the ITU/UNESCO Broadband Commission for Digital Development endorsed a fifth broadband advocacy target, calling for gender equality in access to broadband by 2020.

  • 1
    This matches my impression that "there are no girls on the internet" is something that used to be (almost) true, but isn't anymore. 2013 is more recent than I thought, though - I'd have said the saying was no more than a historical artifact by 2010.
    – Brilliand
    Oct 18, 2021 at 22:40

TLDR - Not much solid data aside from UK where numbers are stated as almost equal.

I know Facebook is not the internet, but it has a huge slice of the traffic.

These statistics from early 2009 suggest there are more female users than males using* Facebook than males. Although the data is not entirely clear it is at least based on actual Facebook data according to the article.

On average, the ratio of male to female Facebook users is .85, meaning that there are significantly more Female facebook users than male ones. This plays out with general trends in social networking gender demographics, which tend to show a predominantly female base of users.

*Unfortunately this does not state clearly what they mean by usage

There are many sites out there that claim to represent a bias towards females and many sensationalist articles.

Most of these are based on "various sources".

One such example is this one from Cory Doctrow in 2007: enter image description here

This has its source as eMarketer who according to themselves is based on "Data from over 4,000 Worldwide Sources". Which in itself is not a reasonable source for this site.

It seems this question came up around 2007 and there was some interest in it, but as most of it was tripe and unprovable people stopped paying attention.

One reliable source would be a national census. I am a non-American, so can't say for the USA and unfortunately for Australia the last available data is from 2000 which is now over 10 years old. A further search revealed little information from American census data that was recent.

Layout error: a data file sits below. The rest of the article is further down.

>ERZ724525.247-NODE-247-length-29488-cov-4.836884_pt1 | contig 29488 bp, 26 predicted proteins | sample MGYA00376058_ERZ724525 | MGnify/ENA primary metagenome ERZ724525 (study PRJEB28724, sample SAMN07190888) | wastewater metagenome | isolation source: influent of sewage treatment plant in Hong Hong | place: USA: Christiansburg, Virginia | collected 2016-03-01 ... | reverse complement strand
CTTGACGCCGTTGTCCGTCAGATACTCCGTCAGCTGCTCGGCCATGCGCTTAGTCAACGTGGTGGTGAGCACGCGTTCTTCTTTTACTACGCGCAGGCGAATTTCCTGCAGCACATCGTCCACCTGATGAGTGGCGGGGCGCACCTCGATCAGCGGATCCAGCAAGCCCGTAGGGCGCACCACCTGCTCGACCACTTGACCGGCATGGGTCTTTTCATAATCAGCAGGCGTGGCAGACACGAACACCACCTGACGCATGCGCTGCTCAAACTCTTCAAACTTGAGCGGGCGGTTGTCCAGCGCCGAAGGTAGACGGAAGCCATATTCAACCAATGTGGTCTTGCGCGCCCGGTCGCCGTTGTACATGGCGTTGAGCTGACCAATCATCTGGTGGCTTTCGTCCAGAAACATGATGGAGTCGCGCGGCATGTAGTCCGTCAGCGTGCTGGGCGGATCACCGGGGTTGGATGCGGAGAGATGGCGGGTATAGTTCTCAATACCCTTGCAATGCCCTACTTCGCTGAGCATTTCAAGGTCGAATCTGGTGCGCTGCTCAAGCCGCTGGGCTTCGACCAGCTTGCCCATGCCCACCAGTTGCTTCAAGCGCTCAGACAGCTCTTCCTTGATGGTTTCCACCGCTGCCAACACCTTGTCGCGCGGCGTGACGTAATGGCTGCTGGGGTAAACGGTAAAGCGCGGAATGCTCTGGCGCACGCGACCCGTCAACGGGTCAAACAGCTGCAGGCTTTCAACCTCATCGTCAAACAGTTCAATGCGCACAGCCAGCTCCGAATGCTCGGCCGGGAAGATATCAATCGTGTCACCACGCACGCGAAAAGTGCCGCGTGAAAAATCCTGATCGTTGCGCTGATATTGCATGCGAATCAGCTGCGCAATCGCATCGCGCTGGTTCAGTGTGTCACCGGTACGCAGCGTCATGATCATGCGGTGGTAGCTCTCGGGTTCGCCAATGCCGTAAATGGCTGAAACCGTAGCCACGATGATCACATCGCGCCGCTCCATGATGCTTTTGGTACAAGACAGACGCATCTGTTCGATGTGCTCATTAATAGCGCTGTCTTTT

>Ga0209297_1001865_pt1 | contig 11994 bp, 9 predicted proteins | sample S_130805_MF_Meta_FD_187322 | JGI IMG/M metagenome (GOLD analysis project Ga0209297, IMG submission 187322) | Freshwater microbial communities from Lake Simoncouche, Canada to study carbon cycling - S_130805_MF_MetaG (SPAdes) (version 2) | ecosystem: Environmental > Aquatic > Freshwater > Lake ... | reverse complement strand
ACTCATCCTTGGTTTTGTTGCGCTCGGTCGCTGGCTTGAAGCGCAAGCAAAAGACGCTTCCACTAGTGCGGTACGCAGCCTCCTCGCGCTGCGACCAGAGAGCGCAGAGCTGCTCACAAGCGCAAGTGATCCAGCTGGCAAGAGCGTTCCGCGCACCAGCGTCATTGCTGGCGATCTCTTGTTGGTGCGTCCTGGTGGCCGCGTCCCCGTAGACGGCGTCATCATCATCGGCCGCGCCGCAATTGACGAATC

Accoding to this report Office for National Statistics - Internet Access Quarterly Update, May 2011 from the UK Office for National statistics is says:

The numbers of male and female Internet users were similar, at 20.51 million and 20.27 million respectively. Men were more likely to have used the Internet than women, with 84.6 per cent of men having used it compared with 79.8 per cent of women. There were 1.45 million more women than men who had never used the Internet; 5.08 million women compared with 3.63 million men.

Information about how this data is collected can be read in the linked document.


The percent of (adult) men and women who use the internet is about the same in America.

According to data from the Pew Research Center, since the year 2000, the biggest gap was 66% men used the internet vs. 61% women in 2004. For several years the percents were equal (84%, 2013; 84%, 2014; 86%, 2015).

In 2018, 89% of men and 88% of women used the internet.

Here's a graph of that data:

% of U.S. adults who use the internet, by gender (graph)

In 2019, Pew conducted a survey of American adults that found that 10% of men and 9% of women did NOT use the internet: this means that 90% of men and 91% of women were using the internet, putting women slightly ahead of men in terms of internet adoption.

In 2021, Pew found that 6% of men and 7% of women report they don't use the internet, reaching this conclusion:

There are no statistically significant differences in non-internet use by gender, race and ethnicity, or community type. 

There are, however, differences in where men and women go on the internet. On Stack Overflow, for example, skews heavily male. (The difference is much bigger than the gender gap in real life, too, at least for any numbers I can find on US women employed as programmers or similar.)

  • 1
    Nice. It's a shame that the detailed data behind the stats in those graphs doesn't appear to be available - I suspect that the small gender difference since maybe 2005 would probably disappear if you take age into account (women tend to live slightly longer than men in most western countries, partly due to healthier living like less smoking and drinking, so the 'all women' group will usually have a slightly older age profile than the 'all men' group) Aug 27, 2018 at 8:05